Minput brings mouse control to small devices

A proof-of-concept input device from Carnegie Mellon University promises to make very small mobile devices easier to use by turning them into mouse-like input tools.

Carnegie Mellon

Researchers at Carnegie Mellon University have devised a prototype input technology that brings mouse control and optical motion tracking to very small mobile devices.

Minput, by Chris Harrison and Scott Hudson of CMU's Human-Computer Interaction Institute, effectively turns small mobile devices into mouse-like input tools. It was recently presented (PDF) at the ACM Conference on Human Factors in Computing Systems in Atlanta.

Harrison, whose Skinput device can turn parts of the body into a touch screen, says Minput could allow for matchbook-size media players controlled by moving them around on a surface like the palm of your hand.

The proof-of-concept device is based on an NHJ VTV 100 TV wristwatch with a 1.5-inch TFT LCD screen. The underside of the watch was fitted with two optical sensors from SlimG4 mice. A USB cable linked the watch to a separate PC, which handled interface control and sensor data.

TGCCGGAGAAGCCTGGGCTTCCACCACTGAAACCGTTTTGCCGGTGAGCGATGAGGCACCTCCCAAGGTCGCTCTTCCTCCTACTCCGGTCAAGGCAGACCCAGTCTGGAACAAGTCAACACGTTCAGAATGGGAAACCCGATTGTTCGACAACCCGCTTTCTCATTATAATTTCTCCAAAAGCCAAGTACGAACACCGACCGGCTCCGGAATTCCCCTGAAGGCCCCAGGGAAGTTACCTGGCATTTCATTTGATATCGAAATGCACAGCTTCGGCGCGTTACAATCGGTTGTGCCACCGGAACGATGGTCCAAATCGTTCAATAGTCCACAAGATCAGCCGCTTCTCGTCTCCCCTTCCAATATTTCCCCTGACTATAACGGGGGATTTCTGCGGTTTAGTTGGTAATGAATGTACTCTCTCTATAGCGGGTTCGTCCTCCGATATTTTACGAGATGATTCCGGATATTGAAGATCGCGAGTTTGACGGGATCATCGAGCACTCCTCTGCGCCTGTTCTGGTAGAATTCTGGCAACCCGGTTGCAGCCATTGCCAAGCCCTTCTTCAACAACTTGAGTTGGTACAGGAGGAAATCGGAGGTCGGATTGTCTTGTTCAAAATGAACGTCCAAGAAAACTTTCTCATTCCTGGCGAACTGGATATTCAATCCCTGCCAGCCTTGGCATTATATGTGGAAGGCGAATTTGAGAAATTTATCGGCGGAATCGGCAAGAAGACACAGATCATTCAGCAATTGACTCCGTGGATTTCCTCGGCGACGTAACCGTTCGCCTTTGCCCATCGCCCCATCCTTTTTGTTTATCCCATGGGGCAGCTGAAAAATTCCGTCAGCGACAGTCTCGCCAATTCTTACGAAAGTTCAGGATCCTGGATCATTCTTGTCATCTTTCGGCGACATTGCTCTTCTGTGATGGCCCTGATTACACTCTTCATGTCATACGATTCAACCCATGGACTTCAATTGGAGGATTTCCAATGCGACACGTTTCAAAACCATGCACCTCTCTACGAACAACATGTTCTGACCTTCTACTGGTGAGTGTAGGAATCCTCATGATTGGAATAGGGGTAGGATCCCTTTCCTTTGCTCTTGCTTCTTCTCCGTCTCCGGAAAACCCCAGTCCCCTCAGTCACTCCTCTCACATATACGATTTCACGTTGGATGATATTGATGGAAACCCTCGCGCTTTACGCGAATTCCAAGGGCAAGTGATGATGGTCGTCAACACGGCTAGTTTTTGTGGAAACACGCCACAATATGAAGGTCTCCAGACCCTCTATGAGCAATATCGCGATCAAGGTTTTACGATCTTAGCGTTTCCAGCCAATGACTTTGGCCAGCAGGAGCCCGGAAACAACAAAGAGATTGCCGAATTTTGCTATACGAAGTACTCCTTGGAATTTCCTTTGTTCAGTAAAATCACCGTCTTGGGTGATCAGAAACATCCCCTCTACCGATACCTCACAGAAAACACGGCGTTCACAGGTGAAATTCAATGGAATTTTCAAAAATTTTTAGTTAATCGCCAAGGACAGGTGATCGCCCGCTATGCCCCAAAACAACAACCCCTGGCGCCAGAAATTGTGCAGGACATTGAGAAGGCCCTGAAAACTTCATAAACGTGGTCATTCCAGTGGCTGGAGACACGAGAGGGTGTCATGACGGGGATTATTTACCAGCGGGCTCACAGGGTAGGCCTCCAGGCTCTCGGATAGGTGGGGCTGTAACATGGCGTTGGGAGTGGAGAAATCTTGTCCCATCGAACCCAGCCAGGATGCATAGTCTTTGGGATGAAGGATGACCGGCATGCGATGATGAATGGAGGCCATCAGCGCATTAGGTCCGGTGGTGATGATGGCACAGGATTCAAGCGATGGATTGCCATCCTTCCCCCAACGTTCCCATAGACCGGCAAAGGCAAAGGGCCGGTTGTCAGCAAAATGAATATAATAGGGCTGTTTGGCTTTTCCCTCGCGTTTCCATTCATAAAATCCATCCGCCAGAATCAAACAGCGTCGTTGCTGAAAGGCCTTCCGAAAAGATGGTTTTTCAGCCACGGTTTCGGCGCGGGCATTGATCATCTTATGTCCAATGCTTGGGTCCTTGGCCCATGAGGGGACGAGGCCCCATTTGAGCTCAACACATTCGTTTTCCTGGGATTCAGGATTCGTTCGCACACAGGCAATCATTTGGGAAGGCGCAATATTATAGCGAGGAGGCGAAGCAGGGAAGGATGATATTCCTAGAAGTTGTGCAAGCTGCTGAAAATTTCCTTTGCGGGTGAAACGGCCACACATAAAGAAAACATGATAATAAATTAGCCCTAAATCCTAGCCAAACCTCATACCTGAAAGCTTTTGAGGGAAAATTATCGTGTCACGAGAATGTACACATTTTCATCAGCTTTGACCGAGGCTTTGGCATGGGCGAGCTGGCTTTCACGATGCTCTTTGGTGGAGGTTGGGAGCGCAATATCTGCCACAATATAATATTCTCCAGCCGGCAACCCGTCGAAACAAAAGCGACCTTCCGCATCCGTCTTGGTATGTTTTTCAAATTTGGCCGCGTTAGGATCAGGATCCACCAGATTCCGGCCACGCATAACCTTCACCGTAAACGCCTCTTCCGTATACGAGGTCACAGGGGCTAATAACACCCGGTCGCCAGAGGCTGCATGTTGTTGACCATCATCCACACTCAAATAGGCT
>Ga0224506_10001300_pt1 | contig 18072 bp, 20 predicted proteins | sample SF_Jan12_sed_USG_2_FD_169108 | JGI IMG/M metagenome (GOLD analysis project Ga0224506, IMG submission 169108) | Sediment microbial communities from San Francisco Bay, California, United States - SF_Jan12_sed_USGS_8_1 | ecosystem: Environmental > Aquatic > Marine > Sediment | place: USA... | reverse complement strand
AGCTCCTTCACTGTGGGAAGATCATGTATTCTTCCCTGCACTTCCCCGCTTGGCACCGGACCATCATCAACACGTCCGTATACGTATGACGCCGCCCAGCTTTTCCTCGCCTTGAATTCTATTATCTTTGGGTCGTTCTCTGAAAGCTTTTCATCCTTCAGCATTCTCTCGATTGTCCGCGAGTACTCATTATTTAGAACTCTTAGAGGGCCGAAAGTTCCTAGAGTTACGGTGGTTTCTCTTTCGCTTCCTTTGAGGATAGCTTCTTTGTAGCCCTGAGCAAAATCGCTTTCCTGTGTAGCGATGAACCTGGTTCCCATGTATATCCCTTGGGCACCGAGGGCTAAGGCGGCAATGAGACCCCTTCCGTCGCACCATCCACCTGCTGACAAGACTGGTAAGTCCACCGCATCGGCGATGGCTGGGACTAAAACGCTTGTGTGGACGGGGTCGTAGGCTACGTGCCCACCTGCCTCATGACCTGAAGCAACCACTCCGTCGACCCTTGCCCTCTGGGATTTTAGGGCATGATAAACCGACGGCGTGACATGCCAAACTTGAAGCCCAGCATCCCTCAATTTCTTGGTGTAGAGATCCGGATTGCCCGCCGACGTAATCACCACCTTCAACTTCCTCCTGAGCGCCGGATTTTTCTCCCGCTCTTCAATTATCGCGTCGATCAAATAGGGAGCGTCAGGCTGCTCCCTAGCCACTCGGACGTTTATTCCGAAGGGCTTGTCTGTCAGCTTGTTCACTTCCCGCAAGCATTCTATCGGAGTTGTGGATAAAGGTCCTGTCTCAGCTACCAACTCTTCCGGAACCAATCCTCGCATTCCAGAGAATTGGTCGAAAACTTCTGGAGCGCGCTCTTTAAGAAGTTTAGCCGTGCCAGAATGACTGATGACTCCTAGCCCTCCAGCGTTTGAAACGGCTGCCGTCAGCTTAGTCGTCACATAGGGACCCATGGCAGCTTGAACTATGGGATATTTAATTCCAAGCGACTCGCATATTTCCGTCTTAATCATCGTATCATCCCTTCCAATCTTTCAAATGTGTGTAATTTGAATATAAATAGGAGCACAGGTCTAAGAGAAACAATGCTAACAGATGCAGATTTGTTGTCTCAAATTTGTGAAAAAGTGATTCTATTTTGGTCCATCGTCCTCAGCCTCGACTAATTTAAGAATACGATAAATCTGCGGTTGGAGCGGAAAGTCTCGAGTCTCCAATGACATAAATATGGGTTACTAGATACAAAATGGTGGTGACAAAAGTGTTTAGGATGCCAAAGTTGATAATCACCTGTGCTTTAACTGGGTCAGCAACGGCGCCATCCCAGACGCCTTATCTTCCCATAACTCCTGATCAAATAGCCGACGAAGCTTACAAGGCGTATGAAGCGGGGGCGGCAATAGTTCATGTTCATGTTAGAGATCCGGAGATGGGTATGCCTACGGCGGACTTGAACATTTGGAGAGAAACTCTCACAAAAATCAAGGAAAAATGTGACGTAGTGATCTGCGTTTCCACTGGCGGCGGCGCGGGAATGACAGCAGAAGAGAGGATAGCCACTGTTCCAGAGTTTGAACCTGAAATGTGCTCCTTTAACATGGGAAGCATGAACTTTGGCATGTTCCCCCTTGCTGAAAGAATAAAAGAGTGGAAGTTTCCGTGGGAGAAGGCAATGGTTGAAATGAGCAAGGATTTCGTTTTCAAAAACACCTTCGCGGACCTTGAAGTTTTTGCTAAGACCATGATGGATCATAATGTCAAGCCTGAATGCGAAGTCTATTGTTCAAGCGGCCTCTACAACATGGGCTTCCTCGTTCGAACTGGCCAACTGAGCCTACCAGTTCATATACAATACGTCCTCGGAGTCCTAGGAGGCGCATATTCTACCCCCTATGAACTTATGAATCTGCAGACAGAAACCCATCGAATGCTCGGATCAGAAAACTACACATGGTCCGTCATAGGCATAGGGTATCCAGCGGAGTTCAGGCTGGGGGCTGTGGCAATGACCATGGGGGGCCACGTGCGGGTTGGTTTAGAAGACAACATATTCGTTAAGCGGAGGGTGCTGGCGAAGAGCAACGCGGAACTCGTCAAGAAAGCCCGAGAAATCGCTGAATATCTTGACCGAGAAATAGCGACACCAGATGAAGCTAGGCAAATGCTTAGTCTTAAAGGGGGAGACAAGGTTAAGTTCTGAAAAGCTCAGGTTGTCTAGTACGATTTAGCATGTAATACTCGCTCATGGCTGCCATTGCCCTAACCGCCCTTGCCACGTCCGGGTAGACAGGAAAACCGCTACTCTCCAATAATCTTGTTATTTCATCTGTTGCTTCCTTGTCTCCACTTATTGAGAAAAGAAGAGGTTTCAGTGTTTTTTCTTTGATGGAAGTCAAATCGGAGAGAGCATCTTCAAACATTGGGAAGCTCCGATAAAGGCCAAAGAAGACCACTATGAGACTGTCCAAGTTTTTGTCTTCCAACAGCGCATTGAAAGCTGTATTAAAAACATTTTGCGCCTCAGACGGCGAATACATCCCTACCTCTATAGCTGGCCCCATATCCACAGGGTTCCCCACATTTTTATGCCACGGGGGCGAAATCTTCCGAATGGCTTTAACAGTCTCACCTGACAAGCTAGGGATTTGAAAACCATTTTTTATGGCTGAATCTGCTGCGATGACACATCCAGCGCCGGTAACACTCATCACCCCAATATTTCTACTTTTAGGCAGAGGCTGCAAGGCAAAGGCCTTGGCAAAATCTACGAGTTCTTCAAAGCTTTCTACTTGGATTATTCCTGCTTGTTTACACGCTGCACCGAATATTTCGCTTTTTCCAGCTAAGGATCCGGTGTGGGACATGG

In the video, a photo browser and media player in Minput are controlled by flicking left/right and up/down, as well as twisting. These allow the user to scroll through media and navigate menu hierarchies. A separate function can zoom into and scroll through media like photos and Web pages.

A number of research projects, including MIT's SixthSense and Japan's Ishikawa Komuro labs are positing fingers as replacements for mice or traditional touch screens.

Minput is a neat idea if you appreciate the accelerometer functions in the iPhone and iPod Touch (for instance, shaking the unit to play the next song) but don't like their bulky size. If you'd really want to read The New York Times on a screen the size of a watch face, Minput would make it easier.

 

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